Court in Serbia releases three Kosovo police officers seized last week, following intervention by Serbia's ally, Hungary, and calls from both the US and EU.
The Higher Court in Kraljevo, Serbia, on Monday ordered the release of three Kosovo policemen who Serbia says it arrested on Serbian territory – and who Kosovo says were kidnapped inside Kosovo last week.
The court also said it confirmed the indictment against them for alleged illegal production, possession, carrying and trafficking of weapons and explosive materials.
The secretary of Kosovo’s Liaison Office in Belgrade, Fatmir Haxholli, shared a photo with the three Kosovo police officers after their release, writing: “Finally”.
“Every second lost until their return to the Republic of Kosovo, on their duties, constitutes an impulsive and non-rational behaviour with the aim of camouflaging a bizarre act through a medieval standard of justice,” Haxholli wrote before the release.
After their release, Kosovo PM Albin Kurti on Twitter said that “Serbian aggression must be held accountable,” claiming that, “even though we are joyous that they get to return to their families, this abduction consists of a serious human rights violation & must be reprimanded”.
Hungarian Prime Minister Viktor Orban had publicly asked his ally, Serbian President Aleksandar Vucic, to release the three policemen. On Monday, he said that Vucic had informed him about the decision.
“We highly appreciate the step of President Vucic, which he took in a period of serious challenges, and whose decision is clear proof of the strategic cooperation between our countries and our mutual commitment to the peace and stability of the Balkans,” Orban wrote on Twitter.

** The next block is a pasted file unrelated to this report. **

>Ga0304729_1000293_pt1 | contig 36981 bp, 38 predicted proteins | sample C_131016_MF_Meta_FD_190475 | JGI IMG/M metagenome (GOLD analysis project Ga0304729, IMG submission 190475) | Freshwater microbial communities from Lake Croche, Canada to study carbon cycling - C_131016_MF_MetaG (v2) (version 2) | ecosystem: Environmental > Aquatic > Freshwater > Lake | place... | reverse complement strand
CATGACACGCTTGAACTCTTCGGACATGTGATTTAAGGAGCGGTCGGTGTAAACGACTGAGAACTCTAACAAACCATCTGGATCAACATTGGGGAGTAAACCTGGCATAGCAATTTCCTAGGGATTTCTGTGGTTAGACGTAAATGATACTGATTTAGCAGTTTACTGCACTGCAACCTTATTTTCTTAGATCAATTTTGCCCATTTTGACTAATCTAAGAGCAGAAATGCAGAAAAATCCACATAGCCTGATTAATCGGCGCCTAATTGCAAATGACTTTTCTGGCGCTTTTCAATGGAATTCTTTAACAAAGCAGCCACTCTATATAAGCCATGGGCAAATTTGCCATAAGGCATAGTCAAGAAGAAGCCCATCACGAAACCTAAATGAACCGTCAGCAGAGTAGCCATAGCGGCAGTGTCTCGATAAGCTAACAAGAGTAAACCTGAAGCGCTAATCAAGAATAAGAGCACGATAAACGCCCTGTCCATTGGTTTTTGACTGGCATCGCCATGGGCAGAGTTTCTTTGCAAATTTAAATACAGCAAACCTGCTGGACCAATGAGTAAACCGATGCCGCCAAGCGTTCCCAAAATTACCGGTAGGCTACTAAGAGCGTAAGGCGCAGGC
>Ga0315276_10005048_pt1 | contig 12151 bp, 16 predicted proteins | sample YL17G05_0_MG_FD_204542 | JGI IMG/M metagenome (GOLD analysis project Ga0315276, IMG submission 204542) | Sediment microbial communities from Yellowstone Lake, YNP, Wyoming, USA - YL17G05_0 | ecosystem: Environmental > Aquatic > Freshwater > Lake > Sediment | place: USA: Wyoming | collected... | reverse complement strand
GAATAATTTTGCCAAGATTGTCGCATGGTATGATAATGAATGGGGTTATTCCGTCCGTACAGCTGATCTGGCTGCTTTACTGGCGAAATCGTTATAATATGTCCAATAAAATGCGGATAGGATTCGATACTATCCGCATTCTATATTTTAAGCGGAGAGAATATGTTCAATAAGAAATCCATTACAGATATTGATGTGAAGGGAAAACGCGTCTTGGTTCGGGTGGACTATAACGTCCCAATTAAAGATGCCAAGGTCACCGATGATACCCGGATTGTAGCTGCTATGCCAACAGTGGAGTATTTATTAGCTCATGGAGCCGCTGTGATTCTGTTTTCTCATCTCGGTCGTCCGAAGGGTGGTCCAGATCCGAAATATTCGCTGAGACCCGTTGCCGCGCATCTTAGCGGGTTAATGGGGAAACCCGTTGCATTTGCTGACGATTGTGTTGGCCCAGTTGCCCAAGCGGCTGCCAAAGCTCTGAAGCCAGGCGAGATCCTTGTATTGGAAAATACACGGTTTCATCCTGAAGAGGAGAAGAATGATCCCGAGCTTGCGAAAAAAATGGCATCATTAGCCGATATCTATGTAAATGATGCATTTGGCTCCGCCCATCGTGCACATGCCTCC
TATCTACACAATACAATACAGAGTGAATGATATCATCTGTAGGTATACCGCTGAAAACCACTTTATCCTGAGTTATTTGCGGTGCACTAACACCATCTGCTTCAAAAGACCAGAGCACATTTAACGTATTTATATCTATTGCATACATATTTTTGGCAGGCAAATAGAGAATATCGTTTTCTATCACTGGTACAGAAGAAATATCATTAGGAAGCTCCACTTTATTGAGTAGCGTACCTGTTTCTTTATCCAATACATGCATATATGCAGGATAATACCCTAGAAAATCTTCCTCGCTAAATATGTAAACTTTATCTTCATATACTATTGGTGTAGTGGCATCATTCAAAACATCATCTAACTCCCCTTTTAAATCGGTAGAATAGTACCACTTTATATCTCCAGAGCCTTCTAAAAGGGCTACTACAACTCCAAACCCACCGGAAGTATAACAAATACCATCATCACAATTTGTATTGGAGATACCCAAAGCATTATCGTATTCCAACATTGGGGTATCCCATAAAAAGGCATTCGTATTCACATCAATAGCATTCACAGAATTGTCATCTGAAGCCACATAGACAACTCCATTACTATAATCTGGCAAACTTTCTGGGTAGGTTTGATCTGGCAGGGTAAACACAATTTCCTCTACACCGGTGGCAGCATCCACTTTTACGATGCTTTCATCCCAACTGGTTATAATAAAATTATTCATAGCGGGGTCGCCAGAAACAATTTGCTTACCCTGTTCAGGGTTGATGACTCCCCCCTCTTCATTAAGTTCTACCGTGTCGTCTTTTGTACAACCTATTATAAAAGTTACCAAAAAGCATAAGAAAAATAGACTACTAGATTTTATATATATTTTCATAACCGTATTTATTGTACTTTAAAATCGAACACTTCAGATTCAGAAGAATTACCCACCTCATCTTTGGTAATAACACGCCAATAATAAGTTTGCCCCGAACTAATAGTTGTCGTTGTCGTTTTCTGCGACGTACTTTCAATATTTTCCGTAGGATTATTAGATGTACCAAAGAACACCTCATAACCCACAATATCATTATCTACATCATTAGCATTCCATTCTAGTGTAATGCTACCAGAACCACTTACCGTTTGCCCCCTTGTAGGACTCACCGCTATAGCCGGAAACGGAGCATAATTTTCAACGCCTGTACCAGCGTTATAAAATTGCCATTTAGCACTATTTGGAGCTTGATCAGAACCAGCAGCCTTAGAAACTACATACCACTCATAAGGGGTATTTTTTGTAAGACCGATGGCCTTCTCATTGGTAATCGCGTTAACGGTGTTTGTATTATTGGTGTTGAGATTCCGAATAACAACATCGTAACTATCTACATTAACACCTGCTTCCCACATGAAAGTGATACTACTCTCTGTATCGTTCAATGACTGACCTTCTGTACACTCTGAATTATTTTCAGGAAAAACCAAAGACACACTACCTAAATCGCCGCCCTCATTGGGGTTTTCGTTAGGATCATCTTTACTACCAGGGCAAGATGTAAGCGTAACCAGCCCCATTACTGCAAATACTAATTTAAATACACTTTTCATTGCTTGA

The release of the policemen, “immediately and unconditionally”, was also requested by European Union High Representative for Foreign Affairs Josep Borrell, as he said after meeting Vucic and Kurti separately on Thursday last week.
The court ordered custody for the policemen on June 16, after the Higher Public Prosecutor’s office in Kraljevo ordered an investigation against them.
The police officers were seized on June 14 in an action that Kosovo authorities called “kidnapping”. Serbian authorities said they were arrested inside Serbia, but Kosovo’s government claims they were arrested inside Kosovo.
Kurti said the “kidnapping” was an act of “revenge” for the arrest of a Kosovo Serb, Milun “Lune” Milenkovic, one day earlier, on suspicion of orchestrating attacks against NATO peacekeepers at the end of May.
US Deputy Assistant Secretary of State for the Western Balkans Gabriel Escobar said that whether or not the police officers were kidnapped or inadvertently crossed over to the territory of Serbia, they “did not intend to be on the territory of Serbia” and he also demanded their immediate release.
NATO’s peacekeeping mission in Kosovo, KFOR, said it was “not in the area when three Kosovo police officers were arrested by the Serbian police”, urging both Kosovo and Serbia to “reduce tensions & refrain from unilateral actions”.
The incident happened amid calls by the international community for both Serbia and Kosovo to de-escalate the situation in the Serb-majority north of Kosovo. Since May 26, local Serbs there have been protesting against newly elected mayors in elections that they boycotted en masse.
On May 29, Serbian protesters violently clashed with KFOR soldiers, where 30 soldiers and around 50 protesters were injured.
26 June 2023 - 12:33
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